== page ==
Why Pinoys find it harder to relate to Easter
MANILA, Philippines – This, for many if not most Filipinos, is the point of Holy Week: to join Good Friday processions, scourge themselves, or even have themselves nailed on the cross like Jesus Christ.
Only this Friday, April 6, a woman in Bulacan underwent flagellation and had herself crucified as part of a ritual that the Catholic Church itself frowns upon.
The central truth of Christianity, however – which Catholic Church leaders admit is obscured in the Philippines – is Easter.
The Catholic Church teaches, in its catechism, that the Resurrection of Christ is "the crowning truth of our faith in Christ." “If Christ has not been raised, then our preaching is in vain and your faith is in vain,” says Paul in his first letter to the Corinthians.
Other Christian groups also highlight Easter, sometimes more than Catholics do.
“We have seen how many Filipino Catholics focus almost uniquely on the crucified Jesus. This is understandable, given our own situation of poverty and suffering. Nevertheless it can obscure the full, adequate understanding of Christ, our Risen Savior,” writes the Catholic Bishops' Conference of the Philippines (CBCP) in its localized catechism.
The Philippines, one of the world's poorest countries, has the 5th largest population of Christians in the world, at 86.7-M around 93.1% of its population, according to a recent report by the international Pew Research Center. Filipinos comprise 4% of the world's Christian population.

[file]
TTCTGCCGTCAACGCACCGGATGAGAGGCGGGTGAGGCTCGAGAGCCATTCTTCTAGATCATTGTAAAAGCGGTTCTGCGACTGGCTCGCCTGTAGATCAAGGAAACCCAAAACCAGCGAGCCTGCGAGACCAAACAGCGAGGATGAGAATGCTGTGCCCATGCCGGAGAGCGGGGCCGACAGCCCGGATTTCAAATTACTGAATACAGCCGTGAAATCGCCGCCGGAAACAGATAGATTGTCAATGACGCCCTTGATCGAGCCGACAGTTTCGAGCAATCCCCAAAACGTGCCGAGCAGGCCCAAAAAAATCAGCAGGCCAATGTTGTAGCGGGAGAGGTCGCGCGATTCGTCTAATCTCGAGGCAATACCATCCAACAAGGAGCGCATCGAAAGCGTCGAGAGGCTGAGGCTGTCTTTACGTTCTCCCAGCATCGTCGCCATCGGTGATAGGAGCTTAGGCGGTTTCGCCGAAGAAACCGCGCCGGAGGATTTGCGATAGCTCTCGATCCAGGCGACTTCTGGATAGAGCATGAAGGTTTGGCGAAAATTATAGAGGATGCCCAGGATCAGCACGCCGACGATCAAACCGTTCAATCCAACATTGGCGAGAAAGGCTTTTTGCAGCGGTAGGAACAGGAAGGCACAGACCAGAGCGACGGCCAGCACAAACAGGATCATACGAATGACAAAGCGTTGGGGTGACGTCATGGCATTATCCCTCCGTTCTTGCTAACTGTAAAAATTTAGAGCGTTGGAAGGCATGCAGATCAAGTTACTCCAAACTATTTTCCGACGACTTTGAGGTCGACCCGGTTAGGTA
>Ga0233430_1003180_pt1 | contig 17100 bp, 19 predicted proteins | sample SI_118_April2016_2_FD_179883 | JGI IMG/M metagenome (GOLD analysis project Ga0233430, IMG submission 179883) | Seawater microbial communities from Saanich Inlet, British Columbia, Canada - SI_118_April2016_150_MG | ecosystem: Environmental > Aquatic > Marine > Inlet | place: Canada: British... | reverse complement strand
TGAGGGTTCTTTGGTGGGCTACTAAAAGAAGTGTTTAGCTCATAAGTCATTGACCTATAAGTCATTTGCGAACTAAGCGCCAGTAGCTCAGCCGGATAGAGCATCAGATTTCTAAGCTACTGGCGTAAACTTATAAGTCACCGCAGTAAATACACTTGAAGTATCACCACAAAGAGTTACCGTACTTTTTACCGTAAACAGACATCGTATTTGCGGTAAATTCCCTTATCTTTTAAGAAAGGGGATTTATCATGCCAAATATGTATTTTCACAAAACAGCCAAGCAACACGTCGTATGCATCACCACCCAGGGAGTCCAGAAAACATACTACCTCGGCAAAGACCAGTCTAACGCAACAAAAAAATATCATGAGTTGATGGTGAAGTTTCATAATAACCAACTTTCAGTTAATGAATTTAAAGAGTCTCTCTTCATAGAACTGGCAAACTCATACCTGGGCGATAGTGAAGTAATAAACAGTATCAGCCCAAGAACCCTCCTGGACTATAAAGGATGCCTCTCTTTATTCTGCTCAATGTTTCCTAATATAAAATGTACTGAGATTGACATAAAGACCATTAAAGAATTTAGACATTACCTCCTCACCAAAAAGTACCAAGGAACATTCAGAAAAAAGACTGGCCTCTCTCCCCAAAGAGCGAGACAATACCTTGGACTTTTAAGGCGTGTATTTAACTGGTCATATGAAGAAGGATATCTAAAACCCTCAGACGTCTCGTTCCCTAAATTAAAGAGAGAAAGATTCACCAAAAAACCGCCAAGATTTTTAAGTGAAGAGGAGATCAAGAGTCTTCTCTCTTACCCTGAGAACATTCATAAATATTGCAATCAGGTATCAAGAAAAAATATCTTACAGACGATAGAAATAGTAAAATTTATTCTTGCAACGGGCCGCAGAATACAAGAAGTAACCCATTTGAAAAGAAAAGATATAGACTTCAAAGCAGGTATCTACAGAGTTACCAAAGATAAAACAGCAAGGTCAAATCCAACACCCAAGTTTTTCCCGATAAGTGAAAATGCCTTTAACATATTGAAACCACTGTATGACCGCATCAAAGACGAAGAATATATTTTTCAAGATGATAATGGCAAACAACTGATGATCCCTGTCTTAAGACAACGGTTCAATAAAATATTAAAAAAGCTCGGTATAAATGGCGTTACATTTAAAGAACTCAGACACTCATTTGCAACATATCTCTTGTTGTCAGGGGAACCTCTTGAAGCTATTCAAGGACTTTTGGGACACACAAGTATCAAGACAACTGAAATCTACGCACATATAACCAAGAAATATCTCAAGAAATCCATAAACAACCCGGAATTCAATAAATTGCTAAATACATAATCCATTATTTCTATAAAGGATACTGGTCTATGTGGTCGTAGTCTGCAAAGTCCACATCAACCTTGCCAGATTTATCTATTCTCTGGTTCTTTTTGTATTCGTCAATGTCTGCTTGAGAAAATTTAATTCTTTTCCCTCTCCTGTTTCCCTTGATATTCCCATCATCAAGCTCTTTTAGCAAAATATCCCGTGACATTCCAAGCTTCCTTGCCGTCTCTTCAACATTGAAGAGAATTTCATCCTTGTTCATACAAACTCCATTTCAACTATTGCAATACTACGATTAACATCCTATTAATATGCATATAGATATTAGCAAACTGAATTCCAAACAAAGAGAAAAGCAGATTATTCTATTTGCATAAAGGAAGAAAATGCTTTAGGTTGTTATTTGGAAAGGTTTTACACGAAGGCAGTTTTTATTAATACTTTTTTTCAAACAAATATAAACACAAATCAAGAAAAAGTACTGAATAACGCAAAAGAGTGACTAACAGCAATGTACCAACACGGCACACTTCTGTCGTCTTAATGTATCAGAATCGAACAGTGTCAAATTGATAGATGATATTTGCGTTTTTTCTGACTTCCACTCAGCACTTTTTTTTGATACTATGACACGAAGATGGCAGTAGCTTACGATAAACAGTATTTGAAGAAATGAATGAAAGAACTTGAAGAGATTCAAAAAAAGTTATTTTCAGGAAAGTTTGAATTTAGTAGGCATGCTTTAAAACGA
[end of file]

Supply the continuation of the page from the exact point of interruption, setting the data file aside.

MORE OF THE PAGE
Ironically, social inequality and corruption also characterize Asia's largest Christian nation.
To mark Easter, the Catholic Church holds rituals like an Easter Vigil – which Rappler livestreams at 9 pm – and a Salubong at dawn that dramatizes Jesus' meeting with Mary, his mother, on Easter.
“But these Easter celebrations lack the sharp, personally-felt dimension so prominent in Good Friday celebration, and Christmas devotions,” the CBCP says in its Catechism for Filipino Catholics.
“We Filipinos can instinctively be 'compassionate' with a suffering Savior, and a young Mother with her new-born Babe. But the once-and-for-all event of Christ rising from the dead and appearing to his disciples is different. It is not something 'familiar' to our ordinary experience,” adds the CBCP, noting the need for a “special effort” to emphasize the Easter message.
A fatalistic “bahala na” attitude, or “fatalistic passiveness,” could have been the result of excessive focus on suffering.
To be an “Easter People” – the title of one of his books – is one of the things that Manila Archbishop Luis Antonio Tagle wants to happen to Filipinos.
On his TV program, “The Word Exposed” on Sunday, April 8, the charismatic bishop and TV preacher emphasizes the hope of Easter.
“Be attentive, my dear brothers and sisters, to the manifestations of the risen life in our day-to-day existence,” Tagle says in his message, the video and text of which appear on Rappler on Easter Sunday.
“I don't mean the spectacular. I don't mean reports of miraculous interventions. What I mean is, whenever our tombs lead to new stories, when we think we're already buried, but then a new story unfolds, and it is a story of life in God, the risen Christ appears to us, and we experience his life in us,” he says.
How, if we imagine it, can an Easter mentality help the Philippines rise from poverty? – Rappler.com